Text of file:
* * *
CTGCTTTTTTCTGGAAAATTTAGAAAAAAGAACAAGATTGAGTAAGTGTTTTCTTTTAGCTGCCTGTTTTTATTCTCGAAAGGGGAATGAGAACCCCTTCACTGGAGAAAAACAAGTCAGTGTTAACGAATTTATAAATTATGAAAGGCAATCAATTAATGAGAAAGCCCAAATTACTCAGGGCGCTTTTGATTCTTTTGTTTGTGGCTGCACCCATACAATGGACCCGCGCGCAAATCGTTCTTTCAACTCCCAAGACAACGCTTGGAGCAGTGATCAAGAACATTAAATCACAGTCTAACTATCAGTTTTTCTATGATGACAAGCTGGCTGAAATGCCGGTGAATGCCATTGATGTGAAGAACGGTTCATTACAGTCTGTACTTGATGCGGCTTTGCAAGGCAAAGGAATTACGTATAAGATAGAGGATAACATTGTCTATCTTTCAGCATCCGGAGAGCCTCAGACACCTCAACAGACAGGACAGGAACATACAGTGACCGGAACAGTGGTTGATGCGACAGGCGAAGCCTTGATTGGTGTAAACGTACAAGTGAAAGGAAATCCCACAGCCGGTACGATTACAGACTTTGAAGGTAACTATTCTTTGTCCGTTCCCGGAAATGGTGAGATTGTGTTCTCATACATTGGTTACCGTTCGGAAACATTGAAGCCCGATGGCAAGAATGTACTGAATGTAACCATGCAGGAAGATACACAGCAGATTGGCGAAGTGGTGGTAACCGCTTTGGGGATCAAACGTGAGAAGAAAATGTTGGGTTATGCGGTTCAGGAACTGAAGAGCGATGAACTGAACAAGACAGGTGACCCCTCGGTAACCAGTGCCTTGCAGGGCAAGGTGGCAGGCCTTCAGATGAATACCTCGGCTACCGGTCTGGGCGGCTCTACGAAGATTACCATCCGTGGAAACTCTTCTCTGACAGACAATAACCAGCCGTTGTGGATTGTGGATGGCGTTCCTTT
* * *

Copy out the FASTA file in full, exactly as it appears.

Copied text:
CTGCTTTTTTCTGGAAAATTTAGAAAAAAGAACAAGATTGAGTAAGTGTTTTCTTTTAGCTGCCTGTTTTTATTCTCGAAAGGGGAATGAGAACCCCTTCACTGGAGAAAAACAAGTCAGTGTTAACGAATTTATAAATTATGAAAGGCAATCAATTAATGAGAAAGCCCAAATTACTCAGGGCGCTTTTGATTCTTTTGTTTGTGGCTGCACCCATACAATGGACCCGCGCGCAAATCGTTCTTTCAACTCCCAAGACAACGCTTGGAGCAGTGATCAAGAACATTAAATCACAGTCTAACTATCAGTTTTTCTATGATGACAAGCTGGCTGAAATGCCGGTGAATGCCATTGATGTGAAGAACGGTTCATTACAGTCTGTACTTGATGCGGCTTTGCAAGGCAAAGGAATTACGTATAAGATAGAGGATAACATTGTCTATCTTTCAGCATCCGGAGAGCCTCAGACACCTCAACAGACAGGACAGGAACATACAGTGACCGGAACAGTGGTTGATGCGACAGGCGAAGCCTTGATTGGTGTAAACGTACAAGTGAAAGGAAATCCCACAGCCGGTACGATTACAGACTTTGAAGGTAACTATTCTTTGTCCGTTCCCGGAAATGGTGAGATTGTGTTCTCATACATTGGTTACCGTTCGGAAACATTGAAGCCCGATGGCAAGAATGTACTGAATGTAACCATGCAGGAAGATACACAGCAGATTGGCGAAGTGGTGGTAACCGCTTTGGGGATCAAACGTGAGAAGAAAATGTTGGGTTATGCGGTTCAGGAACTGAAGAGCGATGAACTGAACAAGACAGGTGACCCCTCGGTAACCAGTGCCTTGCAGGGCAAGGTGGCAGGCCTTCAGATGAATACCTCGGCTACCGGTCTGGGCGGCTCTACGAAGATTACCATCCGTGGAAACTCTTCTCTGACAGACAATAACCAGCCGTTGTGGATTGTGGATGGCGTTCCTTT